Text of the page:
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While project management skills are something we can learn, managers find it difficult to hire people without the soft skills, or human relations skills. We aren’t saying that skills are not important, but human relations skills are equally as important as technical skills to determine career and personal success. Consider human relations skills in your personal life, as this is equally important. Human relations skills such as communication and handling conflict can help us create better relationships. For example, assume Julie talks behind people’s backs and doesn’t follow through on her promises. She exhibits body language that says “get away from me” and rarely smiles or asks people about themselves. It is likely that Julie will have very few, if any, friends. If Julie had positive human relations skills, there is a much better chance she could improve her personal relationships.

We can benefit personally and professionally from good human relations skills, but how do organizations benefit? Since many companies’ organizational structures depend upon people working together, positive human relations skills reduce conflict in the workplace, thereby making the workplace more productive. Organizational structures refer to the way a company arranges people, jobs, and communications so that work can be performed. In today’s business world, teams are used to accomplish company goals because teamwork includes people with a variety of skills. When using those skills in a team, a better product and better ideas are usually produced. In most businesses, to be successful at our job, we need to depend on others. The importance of human relations is apparent in this setting. If people are not able to get along and resolve conflicts, the organization as a whole will be less productive, which could affect profitability. Many organizations empower their employees; that is, they give employees freedom in making decisions about how their work gets done. This can create a more motivated workforce, which results in more positive human relations.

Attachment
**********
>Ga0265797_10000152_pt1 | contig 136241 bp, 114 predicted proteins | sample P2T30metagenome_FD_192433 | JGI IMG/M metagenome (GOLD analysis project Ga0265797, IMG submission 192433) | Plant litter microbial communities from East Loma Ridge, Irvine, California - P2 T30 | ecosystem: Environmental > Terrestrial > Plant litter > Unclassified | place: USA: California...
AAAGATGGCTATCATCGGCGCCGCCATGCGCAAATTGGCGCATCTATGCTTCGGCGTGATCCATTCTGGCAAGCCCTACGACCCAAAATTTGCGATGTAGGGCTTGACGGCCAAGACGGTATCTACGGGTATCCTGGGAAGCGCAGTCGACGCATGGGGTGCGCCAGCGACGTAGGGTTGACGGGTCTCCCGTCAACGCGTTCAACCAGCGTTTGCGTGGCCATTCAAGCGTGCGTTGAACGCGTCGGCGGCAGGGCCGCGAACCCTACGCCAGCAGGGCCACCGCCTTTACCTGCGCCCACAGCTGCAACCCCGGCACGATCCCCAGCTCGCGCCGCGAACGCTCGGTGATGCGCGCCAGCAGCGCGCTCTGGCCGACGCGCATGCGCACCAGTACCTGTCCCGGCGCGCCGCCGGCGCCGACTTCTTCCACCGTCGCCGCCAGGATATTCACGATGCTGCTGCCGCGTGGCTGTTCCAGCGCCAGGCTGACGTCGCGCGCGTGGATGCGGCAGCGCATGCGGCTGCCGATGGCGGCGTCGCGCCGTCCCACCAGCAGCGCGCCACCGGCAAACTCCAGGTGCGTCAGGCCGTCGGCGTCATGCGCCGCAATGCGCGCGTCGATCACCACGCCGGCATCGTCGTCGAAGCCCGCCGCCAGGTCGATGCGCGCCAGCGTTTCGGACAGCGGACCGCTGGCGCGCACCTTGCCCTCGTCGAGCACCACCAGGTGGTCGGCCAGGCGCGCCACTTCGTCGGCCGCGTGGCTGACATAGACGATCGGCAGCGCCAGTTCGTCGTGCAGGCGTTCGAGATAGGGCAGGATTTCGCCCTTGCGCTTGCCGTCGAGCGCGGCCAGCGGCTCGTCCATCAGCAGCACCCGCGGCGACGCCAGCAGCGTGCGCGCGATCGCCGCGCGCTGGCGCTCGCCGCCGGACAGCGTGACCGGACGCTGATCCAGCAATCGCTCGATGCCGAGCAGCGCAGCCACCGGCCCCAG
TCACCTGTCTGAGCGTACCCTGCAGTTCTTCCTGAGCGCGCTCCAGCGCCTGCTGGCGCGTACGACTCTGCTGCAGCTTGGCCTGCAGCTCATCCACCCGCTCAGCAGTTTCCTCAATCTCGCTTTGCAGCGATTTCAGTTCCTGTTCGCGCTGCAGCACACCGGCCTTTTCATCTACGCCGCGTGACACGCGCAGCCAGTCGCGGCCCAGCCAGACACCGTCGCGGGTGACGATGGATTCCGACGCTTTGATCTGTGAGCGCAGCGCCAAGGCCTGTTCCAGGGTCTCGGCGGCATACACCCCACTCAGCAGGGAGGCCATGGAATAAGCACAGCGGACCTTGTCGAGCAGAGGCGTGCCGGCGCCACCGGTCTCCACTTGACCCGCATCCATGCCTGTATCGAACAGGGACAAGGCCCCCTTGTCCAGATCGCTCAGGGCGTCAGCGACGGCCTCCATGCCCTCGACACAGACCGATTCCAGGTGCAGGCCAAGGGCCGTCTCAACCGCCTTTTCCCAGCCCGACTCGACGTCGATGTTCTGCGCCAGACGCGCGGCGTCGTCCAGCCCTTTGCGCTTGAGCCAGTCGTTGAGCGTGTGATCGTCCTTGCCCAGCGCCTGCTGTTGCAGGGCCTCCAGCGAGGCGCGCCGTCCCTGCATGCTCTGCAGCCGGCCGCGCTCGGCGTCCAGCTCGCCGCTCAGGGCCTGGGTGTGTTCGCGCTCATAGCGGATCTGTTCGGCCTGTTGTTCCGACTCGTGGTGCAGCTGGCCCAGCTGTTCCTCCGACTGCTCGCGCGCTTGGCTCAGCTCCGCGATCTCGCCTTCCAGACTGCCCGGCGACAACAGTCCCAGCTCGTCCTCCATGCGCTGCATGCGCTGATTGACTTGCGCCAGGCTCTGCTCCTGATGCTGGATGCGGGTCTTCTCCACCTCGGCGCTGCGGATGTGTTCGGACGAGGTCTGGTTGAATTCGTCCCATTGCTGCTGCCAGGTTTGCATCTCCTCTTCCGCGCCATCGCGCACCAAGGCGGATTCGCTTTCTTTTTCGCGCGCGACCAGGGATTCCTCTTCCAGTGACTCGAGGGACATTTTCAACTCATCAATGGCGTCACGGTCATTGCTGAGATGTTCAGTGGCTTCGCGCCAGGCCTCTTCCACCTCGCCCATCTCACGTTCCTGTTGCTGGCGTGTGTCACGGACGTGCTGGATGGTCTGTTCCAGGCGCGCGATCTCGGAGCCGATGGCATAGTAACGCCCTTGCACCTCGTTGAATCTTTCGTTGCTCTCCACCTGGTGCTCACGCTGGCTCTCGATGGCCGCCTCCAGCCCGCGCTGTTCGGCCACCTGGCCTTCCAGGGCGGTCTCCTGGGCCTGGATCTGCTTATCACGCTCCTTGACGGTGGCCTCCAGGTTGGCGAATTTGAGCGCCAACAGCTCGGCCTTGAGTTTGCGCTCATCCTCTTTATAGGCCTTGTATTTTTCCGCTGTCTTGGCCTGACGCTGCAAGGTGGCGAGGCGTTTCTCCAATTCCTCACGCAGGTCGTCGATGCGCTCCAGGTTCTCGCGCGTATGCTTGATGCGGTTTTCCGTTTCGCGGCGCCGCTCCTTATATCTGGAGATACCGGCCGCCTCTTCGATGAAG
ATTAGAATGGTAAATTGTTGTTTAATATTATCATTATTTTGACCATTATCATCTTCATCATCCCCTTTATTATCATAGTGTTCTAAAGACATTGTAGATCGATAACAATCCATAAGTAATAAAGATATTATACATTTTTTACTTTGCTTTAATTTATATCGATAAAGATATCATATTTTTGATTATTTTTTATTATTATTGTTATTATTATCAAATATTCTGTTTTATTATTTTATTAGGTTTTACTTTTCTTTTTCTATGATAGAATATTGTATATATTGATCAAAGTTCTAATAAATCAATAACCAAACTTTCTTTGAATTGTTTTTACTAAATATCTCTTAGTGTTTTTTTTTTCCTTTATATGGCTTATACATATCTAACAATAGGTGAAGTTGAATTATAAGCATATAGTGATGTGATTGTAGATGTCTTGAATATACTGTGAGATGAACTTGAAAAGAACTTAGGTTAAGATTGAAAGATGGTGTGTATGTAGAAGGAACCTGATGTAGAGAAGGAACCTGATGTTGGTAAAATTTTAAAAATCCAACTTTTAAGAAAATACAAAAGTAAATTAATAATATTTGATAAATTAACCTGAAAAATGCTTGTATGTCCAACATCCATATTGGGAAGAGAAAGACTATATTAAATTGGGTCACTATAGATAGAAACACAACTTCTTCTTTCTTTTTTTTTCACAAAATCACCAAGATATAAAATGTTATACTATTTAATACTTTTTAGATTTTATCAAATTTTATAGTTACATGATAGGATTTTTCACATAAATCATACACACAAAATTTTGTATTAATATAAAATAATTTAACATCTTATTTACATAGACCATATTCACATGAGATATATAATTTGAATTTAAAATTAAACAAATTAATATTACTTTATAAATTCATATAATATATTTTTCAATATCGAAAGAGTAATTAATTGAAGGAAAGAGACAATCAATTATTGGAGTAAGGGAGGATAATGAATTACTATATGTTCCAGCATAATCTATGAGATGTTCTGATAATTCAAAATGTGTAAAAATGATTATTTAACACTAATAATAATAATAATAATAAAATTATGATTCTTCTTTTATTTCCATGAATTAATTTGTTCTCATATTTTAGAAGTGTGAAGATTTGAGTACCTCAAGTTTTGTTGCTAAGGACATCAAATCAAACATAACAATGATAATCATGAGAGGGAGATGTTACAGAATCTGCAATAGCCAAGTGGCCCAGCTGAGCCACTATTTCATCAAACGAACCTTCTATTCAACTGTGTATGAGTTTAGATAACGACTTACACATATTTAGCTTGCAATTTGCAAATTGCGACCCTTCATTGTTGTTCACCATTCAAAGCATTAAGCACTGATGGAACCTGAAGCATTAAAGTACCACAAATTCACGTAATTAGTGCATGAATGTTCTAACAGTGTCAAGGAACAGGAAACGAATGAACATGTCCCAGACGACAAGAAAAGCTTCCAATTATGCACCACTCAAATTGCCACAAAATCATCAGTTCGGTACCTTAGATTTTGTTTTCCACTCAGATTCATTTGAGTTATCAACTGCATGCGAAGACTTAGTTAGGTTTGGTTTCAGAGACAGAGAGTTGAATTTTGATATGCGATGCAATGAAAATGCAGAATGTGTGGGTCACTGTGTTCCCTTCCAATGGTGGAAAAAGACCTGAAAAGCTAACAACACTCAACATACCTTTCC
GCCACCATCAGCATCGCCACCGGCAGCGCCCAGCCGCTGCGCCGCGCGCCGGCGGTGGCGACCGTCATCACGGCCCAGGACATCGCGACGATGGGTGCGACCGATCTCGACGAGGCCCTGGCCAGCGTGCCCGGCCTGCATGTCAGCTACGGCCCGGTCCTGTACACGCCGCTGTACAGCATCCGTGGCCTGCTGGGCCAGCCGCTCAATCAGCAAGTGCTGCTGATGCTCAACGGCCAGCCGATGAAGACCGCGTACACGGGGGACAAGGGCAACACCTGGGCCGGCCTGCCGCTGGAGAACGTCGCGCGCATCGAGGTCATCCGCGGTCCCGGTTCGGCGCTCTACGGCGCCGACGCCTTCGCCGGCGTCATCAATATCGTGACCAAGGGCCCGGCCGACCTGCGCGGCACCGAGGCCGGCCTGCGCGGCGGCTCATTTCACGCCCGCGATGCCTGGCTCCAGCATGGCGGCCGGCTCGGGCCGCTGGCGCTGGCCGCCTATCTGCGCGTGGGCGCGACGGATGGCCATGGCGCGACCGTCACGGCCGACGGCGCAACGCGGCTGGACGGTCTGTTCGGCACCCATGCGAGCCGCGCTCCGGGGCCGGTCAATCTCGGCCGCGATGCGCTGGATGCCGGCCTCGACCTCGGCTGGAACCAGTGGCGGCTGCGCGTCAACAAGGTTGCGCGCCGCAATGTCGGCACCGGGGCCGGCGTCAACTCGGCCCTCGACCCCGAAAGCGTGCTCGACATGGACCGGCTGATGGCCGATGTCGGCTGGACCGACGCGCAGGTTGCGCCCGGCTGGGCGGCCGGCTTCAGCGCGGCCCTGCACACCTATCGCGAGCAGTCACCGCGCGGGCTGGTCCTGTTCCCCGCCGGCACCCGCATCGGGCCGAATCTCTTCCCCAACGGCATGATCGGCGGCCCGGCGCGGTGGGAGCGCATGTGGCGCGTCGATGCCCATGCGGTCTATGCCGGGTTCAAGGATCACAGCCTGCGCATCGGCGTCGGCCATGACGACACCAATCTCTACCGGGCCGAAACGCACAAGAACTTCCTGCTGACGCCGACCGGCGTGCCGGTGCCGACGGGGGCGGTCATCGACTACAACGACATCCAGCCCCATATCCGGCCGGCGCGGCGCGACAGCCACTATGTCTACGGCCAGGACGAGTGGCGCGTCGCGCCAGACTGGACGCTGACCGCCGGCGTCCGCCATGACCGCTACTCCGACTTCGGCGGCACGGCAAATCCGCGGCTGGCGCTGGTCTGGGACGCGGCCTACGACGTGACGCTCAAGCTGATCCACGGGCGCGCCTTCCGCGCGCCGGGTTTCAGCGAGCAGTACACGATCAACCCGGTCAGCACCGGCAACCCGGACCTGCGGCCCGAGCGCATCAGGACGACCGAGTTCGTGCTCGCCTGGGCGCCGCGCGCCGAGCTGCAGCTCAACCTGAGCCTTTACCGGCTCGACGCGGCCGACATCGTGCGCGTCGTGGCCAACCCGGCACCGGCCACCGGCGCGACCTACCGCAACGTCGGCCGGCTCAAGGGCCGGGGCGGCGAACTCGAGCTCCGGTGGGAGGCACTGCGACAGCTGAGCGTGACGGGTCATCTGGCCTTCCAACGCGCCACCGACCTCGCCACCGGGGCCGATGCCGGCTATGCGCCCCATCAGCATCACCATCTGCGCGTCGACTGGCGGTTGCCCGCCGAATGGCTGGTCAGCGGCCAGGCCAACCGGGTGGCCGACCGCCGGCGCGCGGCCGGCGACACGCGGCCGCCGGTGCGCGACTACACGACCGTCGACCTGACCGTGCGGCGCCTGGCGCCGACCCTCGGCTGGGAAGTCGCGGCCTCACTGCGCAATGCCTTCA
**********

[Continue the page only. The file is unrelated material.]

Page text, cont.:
Most organizations employ a total person approach. This approach recognizes that an organization does not just employ someone with skills, but rather, the whole person. This person comes with biases, personal challenges, human relations skills, and technical skills but also comes with experiences. By looking at a person from this perspective, an organization can begin to understand that what happens to an employee outside of work can affect his or her job performance. For example, assume Kathy is doing a great job at work but suddenly starts to arrive late, leave early, and take longer lunches. Upon further examination, we might find that Kathy is having childcare issues because of her divorce. Because of a total person approach perspective, her organization might be able to rearrange her schedule or work with her to find a reasonable solution. This relates to human relations because we are not just people going to work every day; we are people who live our personal lives, and one affects the other. Because of this, our human relations abilities will most certainly be affected if we are experiencing challenges at home or at work.

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